2075 – Forward-thinkers predict that by 2075, nanobots could be launched into the sky to change the chemical makeup of the atmosphere, allowing the weather to be controlled. Say goodbye to dangerous storms and hello to "weather-on-demand." Sunshine and rain can now be directed to fall where needed.

    2100 – Now, humanity could achieve what some describe as a Type I Civilization. Society will evolve from separate squabbling cultures into a peaceful global village working as one voice eager to explore the cosmos. We now utilize 100% of the sun's energy that strikes our planet, allowing development of warp-drive spaceships with faster-than-light-speed travel capabilities.

    As we begin scattering our populations to the stars, real time forays to other Earth-like planets are now possible. By 2100, more than two billion people live or work offworld.

‚Äč    2150 – As advancing technologies enhance life's comforts and abilities in the high frontier, more people are opting for space life. Biological bodies can be genetically-engineered to adapt to the extreme temperatures, gravity requirements, and atmospheres of different space colonies. Those who have selected non-biological 'housing units,' can easily alter their bodies with voice or thought command.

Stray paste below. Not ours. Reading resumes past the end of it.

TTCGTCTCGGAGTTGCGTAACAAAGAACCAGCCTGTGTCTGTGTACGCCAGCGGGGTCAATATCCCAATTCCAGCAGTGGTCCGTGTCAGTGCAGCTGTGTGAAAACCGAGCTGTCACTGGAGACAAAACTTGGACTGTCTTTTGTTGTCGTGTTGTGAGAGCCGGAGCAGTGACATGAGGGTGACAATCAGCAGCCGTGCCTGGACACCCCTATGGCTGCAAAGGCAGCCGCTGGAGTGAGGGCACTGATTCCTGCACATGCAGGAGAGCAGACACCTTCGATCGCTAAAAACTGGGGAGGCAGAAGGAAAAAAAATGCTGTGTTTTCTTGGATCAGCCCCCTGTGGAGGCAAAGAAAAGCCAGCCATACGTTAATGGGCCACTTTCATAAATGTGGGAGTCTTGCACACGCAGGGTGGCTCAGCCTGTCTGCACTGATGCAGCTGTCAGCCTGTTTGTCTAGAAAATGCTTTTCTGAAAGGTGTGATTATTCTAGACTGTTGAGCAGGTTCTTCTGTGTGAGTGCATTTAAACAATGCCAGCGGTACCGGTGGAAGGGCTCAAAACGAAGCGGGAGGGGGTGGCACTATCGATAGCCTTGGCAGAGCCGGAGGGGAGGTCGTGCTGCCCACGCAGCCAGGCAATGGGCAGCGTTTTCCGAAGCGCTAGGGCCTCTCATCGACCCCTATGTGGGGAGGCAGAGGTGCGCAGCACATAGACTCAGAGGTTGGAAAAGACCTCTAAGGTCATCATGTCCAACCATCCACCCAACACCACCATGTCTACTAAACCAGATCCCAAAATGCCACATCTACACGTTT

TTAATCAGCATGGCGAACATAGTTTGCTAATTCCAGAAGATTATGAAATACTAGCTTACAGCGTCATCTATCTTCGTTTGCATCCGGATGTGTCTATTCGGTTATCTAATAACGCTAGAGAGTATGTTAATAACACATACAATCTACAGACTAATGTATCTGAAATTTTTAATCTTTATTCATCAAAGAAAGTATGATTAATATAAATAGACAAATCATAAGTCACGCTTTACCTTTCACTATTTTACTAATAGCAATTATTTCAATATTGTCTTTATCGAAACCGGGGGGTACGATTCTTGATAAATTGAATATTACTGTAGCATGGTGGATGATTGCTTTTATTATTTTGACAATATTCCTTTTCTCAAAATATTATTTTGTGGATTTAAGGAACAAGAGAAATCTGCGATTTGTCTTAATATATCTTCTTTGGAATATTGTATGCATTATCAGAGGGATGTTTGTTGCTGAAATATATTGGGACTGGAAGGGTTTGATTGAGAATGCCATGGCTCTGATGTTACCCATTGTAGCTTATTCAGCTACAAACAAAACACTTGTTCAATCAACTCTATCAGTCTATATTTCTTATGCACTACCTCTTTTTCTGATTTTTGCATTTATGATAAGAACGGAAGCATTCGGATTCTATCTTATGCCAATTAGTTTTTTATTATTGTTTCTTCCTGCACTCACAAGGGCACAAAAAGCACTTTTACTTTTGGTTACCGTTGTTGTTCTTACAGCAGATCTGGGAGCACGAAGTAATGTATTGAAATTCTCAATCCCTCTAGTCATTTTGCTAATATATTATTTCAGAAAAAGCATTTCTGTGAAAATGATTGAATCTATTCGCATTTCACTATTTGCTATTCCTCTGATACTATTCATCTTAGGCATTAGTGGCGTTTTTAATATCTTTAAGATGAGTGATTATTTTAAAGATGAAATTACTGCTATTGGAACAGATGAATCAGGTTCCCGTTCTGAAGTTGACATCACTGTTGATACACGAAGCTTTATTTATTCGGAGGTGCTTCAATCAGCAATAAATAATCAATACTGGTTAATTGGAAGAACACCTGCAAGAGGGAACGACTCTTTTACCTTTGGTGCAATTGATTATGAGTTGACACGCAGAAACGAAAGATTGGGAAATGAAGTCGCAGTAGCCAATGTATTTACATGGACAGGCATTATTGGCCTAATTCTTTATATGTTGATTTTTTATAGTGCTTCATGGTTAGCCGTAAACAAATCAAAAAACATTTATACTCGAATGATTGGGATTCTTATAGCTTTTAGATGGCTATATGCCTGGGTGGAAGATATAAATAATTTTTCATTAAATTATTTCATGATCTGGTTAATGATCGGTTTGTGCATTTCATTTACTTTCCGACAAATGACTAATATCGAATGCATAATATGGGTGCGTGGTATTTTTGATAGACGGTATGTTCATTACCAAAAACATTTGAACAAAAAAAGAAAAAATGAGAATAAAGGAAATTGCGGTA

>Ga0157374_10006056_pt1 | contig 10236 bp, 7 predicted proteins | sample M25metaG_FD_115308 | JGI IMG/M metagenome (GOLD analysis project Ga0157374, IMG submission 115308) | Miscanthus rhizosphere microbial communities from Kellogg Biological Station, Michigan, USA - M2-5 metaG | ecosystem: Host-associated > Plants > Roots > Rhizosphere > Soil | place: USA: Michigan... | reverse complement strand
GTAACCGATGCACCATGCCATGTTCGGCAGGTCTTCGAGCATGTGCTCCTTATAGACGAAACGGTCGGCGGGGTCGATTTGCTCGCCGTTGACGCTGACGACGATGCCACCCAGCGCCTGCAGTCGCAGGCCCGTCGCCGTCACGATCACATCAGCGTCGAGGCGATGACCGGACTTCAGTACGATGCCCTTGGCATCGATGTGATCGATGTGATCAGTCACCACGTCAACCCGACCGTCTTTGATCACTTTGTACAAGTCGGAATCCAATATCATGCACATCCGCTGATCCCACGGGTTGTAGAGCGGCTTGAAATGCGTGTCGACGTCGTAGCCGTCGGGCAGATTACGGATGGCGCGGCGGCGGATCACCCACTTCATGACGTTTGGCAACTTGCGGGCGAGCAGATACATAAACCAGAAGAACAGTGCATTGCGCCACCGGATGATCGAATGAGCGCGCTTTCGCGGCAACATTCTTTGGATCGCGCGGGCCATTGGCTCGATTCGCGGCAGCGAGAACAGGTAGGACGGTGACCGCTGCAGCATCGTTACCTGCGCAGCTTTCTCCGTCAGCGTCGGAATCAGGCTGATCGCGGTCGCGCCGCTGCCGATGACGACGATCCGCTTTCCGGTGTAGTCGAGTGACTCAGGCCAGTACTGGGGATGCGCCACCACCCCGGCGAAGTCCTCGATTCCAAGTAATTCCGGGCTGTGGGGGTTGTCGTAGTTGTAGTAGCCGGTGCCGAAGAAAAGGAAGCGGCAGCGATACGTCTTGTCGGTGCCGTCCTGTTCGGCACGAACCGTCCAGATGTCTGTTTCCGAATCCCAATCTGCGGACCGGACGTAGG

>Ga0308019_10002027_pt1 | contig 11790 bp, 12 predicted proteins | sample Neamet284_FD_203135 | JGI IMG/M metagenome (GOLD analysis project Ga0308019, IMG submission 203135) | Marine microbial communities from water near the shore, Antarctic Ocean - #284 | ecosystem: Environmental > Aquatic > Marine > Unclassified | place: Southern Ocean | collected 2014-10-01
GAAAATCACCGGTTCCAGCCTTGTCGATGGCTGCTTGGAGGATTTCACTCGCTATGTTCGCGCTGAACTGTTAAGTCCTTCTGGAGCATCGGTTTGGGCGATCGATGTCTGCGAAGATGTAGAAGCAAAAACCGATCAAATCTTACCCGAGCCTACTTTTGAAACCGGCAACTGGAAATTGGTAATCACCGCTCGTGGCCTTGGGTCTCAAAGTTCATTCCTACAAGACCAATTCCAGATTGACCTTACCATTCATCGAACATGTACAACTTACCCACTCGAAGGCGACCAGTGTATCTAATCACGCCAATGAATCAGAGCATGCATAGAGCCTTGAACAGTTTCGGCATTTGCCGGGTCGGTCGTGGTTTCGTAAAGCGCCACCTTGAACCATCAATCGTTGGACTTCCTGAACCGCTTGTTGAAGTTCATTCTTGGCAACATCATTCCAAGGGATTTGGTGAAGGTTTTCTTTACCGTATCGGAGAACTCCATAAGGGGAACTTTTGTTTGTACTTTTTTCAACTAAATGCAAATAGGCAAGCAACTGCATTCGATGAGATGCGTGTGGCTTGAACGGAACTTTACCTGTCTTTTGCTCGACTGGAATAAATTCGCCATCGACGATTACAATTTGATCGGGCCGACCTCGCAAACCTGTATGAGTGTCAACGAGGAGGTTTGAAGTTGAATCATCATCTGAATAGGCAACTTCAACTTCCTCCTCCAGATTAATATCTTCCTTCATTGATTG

Five billion people now call space home, leaving four billion on our third rock from the sun. One day, possibly by millennium's end, some predict there may be no humans left on Earth.


    Will our world and lives unfold in this futuristic manner? Positive thinkers believe that most of the events suggested in this article could become reality within the time-frames suggested.